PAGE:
In the play “All I Really Need To Know I Learned In Kindergarten”, based off the book by Robert Fulghum, there’s a scene where a teacher is asking a group of kids a series of questions.  When the teacher asks, “Who here can draw well?” the entire class emphatically raises their hands shouting “I can!” and “I’m a great artist!”  The children give the same response when the teacher asks “Who is good at sports?” and “Who here can sing really well?”  Then the kids disappear and are replaced with a classroom full of college kids.  When asked the same set of questions, only one or two raise their hands.  The others respond with statements like “That’s not my major” and “I’ve never taken lessons or anything”. 


For me, this scene illustrates a really interesting point about a difference in attitudes at different ages.  Obviously, as we grow older we develop a keener sense of our own talents when compared to others.  No, not everyone in the world can sing “well” or draw “well”.  But why should that stop our enthusiasm?


I’ve overheard people being recruited for the church choir say that they’re not a good enough singer to join the choir while expressing an enjoyment of singing.  Who cares if you’re not Renee Fleming??  If you have fun singing, sing!  Same thing with friends wanting to join the intramural leagues in college.  Gee, I really like to play basketball, but I’m not good enough to join a team, they say.  Who cares if you can’t make a three-pointer??  If you have fun playing basketball, play basketball!!


I think it’s tragic that when we age, we let our perception of standards inhibit us from enjoying things that we’re not especially talented at.  Think of all the fun we’re missing out on.  Think of all the experiences we’re missing out on.  Sometimes we lose sight of the fact that life isn’t always about being good or being the best, sometimes it’s just about enjoying ourselves.     

May 5, 2008

Making a Life Not a Living

Posted in Life tagged , , at 9:25 pm by Katelyn

If you’ve ever had a job that was not quite your ideal job, you know the feeling that comes with the common question, “what is it that you do?”  That slight drop in your stomach, the eyes that break contact, and the tendency to speak at a much lower frequency in hopes that the questioner will not catch your entire response.  It’s not that we don’t do our jobs well or that we despise them, it’s more that we would rather be responding with the job we have always seen ourselves doing.

It’s moments like these when I wish our society would value people’s lives rather than their positions.  I wish we could respond with what we do when the clock hits 5:00p.m. and our own lives begin.  Aren’t those post-5p.m. activities where we find the most in common with others?  Sure we can make professional contacts by professing our job title, but the true connections are made by finding a similar activity enjoyed outside of work.  Besides, my time outside of work is far more interesting because that is the time when I do my best thinking.  I brainstorm ways to learn and I think long and hard about what job would be my dream job (not all of us know!).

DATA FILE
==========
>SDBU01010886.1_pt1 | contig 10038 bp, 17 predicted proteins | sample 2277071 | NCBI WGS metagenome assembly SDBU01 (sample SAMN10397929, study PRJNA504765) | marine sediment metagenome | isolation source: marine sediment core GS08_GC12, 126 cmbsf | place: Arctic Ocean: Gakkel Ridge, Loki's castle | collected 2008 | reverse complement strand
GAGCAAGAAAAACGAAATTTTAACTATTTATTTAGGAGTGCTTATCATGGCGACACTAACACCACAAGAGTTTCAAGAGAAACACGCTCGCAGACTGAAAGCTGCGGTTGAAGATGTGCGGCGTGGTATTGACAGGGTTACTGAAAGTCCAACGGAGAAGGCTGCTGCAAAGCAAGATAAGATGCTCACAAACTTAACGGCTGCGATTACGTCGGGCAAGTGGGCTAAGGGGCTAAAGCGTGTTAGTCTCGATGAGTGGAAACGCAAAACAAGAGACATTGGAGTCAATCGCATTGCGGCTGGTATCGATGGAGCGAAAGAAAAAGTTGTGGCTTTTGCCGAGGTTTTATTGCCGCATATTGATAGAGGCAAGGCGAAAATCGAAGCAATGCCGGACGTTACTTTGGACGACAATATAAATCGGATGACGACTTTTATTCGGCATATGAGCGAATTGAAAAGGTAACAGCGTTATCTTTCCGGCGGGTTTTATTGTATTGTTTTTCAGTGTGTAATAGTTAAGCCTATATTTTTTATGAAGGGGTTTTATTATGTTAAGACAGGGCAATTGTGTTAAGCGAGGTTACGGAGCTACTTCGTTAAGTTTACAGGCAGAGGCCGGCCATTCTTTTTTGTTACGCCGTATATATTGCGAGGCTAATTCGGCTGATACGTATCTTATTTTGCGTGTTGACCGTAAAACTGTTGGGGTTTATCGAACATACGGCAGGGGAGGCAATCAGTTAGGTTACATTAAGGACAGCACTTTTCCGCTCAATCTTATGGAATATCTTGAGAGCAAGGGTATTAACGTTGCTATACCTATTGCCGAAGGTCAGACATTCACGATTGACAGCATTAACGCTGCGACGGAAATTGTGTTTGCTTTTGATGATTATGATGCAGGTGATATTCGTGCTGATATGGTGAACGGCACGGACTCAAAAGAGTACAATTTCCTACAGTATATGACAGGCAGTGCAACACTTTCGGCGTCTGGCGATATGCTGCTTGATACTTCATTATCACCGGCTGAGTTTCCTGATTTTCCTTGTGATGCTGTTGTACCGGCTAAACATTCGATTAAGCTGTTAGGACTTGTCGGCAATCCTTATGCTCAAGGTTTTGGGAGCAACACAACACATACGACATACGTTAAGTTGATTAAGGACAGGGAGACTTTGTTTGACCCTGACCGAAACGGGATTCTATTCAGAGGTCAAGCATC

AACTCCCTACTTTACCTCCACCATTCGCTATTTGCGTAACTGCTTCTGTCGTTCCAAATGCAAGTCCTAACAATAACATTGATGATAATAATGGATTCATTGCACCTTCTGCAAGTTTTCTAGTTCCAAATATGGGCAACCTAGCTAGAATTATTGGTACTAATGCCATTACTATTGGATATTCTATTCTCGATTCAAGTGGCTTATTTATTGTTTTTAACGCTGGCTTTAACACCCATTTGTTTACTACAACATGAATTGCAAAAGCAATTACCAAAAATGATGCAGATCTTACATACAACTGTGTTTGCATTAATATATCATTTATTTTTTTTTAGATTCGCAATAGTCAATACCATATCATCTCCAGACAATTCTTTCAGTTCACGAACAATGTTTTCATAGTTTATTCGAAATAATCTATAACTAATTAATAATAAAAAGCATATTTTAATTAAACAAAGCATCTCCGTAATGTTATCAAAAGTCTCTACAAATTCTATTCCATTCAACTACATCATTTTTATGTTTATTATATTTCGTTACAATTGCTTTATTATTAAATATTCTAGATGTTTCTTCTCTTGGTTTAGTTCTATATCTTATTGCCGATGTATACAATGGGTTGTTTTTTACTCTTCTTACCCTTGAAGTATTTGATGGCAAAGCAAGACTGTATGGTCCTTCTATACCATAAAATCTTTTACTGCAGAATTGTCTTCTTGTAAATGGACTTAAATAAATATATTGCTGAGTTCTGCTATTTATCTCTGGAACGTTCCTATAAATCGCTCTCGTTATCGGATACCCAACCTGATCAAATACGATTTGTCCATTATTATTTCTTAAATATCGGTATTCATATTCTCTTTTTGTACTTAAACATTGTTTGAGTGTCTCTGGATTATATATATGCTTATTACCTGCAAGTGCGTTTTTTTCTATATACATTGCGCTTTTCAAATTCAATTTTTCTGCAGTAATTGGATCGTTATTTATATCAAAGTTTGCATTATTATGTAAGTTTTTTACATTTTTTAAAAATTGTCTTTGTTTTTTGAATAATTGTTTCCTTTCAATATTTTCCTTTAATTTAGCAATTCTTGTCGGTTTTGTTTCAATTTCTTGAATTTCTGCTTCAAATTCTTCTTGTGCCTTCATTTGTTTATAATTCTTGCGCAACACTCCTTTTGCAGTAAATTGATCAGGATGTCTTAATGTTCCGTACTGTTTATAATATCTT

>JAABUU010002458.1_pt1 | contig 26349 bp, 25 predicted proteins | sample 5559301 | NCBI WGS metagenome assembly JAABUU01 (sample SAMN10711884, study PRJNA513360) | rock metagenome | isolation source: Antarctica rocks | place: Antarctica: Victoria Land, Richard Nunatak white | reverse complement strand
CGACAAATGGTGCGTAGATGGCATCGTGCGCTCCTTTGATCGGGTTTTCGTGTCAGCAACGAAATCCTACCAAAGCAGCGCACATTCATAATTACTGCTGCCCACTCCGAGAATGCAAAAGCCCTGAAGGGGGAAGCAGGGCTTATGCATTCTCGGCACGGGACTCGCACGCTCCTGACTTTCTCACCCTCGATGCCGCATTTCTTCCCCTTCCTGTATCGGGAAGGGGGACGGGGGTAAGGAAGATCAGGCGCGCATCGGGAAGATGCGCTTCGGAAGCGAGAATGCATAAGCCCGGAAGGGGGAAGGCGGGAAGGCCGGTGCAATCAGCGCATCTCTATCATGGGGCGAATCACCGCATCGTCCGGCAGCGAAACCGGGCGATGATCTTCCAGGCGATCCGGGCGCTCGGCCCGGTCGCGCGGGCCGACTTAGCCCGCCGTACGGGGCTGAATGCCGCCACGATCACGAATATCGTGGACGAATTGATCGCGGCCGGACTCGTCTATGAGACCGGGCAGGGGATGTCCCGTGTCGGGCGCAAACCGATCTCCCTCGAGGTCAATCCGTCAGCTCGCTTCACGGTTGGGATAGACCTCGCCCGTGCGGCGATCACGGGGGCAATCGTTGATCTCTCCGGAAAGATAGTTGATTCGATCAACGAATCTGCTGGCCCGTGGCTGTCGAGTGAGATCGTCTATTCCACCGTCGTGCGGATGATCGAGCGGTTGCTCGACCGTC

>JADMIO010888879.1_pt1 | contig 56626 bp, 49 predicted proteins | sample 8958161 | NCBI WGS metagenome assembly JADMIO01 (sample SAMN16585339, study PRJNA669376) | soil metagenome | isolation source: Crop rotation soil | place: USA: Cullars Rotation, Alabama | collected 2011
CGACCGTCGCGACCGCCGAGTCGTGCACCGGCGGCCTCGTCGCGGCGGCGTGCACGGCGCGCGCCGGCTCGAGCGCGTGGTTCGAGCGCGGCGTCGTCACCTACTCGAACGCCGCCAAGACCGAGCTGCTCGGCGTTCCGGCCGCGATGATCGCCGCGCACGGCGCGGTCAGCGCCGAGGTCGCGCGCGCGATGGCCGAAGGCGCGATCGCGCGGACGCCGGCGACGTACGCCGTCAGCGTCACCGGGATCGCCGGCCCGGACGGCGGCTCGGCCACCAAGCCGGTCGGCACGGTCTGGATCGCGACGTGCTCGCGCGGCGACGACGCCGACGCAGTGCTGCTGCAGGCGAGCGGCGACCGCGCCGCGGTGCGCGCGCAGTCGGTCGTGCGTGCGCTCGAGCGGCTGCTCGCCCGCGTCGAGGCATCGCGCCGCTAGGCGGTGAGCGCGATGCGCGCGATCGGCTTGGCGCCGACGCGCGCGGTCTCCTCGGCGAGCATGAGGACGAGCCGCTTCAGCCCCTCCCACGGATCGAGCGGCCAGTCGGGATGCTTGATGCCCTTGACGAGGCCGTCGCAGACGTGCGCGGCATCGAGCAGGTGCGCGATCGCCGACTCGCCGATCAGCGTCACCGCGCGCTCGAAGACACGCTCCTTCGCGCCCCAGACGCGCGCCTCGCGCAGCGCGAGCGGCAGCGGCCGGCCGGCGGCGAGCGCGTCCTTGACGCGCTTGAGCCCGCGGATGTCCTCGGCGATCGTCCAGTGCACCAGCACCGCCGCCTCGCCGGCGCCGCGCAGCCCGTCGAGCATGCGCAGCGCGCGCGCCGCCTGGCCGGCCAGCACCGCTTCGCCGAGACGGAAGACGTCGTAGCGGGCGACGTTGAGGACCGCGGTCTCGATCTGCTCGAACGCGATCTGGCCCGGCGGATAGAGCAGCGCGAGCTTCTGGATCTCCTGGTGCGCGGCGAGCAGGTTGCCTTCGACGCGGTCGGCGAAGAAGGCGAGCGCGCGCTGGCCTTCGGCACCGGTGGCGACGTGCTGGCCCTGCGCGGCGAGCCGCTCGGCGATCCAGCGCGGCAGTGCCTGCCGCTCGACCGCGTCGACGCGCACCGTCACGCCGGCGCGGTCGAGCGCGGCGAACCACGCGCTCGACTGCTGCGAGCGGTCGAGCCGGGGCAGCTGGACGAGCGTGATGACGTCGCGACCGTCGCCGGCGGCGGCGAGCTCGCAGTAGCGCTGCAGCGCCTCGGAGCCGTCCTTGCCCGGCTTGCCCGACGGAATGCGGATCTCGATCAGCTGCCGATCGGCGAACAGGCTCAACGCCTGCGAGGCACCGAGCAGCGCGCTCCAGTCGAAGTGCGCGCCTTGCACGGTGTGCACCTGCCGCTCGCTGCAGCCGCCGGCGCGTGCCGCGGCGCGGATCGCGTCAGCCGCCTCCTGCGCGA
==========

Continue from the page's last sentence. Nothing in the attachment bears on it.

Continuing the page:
Instead of a project manager, I would respond with, “I am a reader, a singer, a philosopher, a blogger, a runner, an artist…”  These titles tell more of the story of my life than my job title.

As Maya Angelou said, “I’ve learned that making a ‘living’ is not the same thing as ‘making a life.'”

April 22, 2008

In a World with Google – No Excuse

Posted in Careers, Uncategorized tagged , , at 8:13 pm by Katelyn

Read With The Lobsters! – Every weekend, Katelyn and Lindsay discuss the book Never Eat Alone by Keith Ferrazzi in an effort to sharpen networking skills.

Never Eat Alone was really my saving grace last week. In an effort to put into practice what I’ve been learning from Ferrazzi, I scheduled a lunch with someone my former boss recommended I meet. I received his contact information from my boss and knew nothing about him other than that he had also interned for her some 10 years earlier. The night before we were scheduled to have lunch, I opened Never Eat Alone to read the next chapter titled “Do Your Homework.” Coincidence? I think not. The opening quote sums it up: